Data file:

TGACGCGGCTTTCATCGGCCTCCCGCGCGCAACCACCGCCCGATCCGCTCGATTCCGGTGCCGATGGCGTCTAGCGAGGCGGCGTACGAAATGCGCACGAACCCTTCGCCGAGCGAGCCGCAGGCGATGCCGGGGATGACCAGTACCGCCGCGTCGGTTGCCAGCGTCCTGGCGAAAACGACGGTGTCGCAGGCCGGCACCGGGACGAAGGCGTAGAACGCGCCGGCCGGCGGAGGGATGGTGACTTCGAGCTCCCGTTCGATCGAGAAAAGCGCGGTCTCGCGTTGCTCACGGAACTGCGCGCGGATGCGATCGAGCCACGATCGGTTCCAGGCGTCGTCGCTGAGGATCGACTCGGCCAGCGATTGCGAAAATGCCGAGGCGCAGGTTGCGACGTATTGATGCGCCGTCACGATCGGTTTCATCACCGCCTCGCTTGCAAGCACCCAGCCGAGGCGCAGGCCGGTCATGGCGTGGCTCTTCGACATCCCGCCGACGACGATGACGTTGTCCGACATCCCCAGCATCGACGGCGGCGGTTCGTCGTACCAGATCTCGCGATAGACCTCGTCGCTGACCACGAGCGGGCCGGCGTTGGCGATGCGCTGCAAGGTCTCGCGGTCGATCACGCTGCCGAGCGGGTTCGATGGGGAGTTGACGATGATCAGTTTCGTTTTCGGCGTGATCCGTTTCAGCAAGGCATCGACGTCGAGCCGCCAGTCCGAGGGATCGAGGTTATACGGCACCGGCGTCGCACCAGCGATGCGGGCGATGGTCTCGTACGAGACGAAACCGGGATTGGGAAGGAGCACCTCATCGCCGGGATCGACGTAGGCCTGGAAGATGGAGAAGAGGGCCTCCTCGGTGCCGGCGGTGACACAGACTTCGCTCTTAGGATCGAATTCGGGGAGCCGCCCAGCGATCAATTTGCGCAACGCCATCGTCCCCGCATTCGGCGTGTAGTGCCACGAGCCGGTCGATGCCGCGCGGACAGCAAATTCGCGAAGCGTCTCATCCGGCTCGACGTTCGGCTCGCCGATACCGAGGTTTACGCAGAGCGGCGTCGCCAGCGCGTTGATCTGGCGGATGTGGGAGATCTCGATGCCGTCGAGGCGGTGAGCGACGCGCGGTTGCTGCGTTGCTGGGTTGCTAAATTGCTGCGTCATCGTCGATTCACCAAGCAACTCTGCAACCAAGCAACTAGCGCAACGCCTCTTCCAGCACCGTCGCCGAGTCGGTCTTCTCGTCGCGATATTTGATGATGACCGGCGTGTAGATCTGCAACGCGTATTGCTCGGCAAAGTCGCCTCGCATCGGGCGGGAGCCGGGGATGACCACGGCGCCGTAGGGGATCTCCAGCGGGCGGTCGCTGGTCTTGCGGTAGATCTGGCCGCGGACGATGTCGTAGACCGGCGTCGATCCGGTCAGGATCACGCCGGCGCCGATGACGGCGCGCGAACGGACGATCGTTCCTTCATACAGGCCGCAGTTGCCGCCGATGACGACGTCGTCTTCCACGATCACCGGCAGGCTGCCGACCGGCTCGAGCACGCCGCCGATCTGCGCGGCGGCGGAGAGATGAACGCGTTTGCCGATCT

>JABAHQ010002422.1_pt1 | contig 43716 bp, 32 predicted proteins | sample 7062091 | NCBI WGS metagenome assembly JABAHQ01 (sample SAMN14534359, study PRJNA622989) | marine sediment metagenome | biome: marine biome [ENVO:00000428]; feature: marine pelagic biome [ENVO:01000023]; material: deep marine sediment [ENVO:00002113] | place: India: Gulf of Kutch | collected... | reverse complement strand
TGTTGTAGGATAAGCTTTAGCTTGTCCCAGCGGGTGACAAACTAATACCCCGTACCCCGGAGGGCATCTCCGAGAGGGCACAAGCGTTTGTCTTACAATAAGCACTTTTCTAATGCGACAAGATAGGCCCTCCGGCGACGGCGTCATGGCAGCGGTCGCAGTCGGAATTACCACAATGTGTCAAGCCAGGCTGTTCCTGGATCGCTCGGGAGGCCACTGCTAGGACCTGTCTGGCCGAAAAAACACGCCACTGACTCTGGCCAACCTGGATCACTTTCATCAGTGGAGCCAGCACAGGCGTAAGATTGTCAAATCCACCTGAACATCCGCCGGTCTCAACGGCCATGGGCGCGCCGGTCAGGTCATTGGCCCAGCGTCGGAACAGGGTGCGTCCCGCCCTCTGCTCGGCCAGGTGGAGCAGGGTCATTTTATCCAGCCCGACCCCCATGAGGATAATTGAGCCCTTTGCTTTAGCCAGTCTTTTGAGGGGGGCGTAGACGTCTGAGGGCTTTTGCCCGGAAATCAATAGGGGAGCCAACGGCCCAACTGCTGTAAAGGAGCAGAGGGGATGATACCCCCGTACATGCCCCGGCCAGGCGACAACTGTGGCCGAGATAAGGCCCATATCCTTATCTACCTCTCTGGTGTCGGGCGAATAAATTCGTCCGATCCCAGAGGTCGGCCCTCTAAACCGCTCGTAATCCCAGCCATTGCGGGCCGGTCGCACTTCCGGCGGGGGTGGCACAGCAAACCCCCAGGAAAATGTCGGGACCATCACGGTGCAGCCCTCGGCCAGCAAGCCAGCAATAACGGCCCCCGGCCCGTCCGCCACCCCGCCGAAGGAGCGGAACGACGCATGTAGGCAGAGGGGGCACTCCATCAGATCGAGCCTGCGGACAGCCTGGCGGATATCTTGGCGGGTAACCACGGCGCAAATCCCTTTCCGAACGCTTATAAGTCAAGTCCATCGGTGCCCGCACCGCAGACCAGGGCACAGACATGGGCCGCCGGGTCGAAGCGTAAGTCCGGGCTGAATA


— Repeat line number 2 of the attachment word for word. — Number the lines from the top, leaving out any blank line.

>JABAHQ010002422.1_pt1 | contig 43716 bp, 32 predicted proteins | sample 7062091 | NCBI WGS metagenome assembly JABAHQ01 (sample SAMN14534359, study PRJNA622989) | marine sediment metagenome | biome: marine biome [ENVO:00000428]; feature: marine pelagic biome [ENVO:01000023]; material: deep marine sediment [ENVO:00002113] | place: India: Gulf of Kutch | collected... | reverse complement strand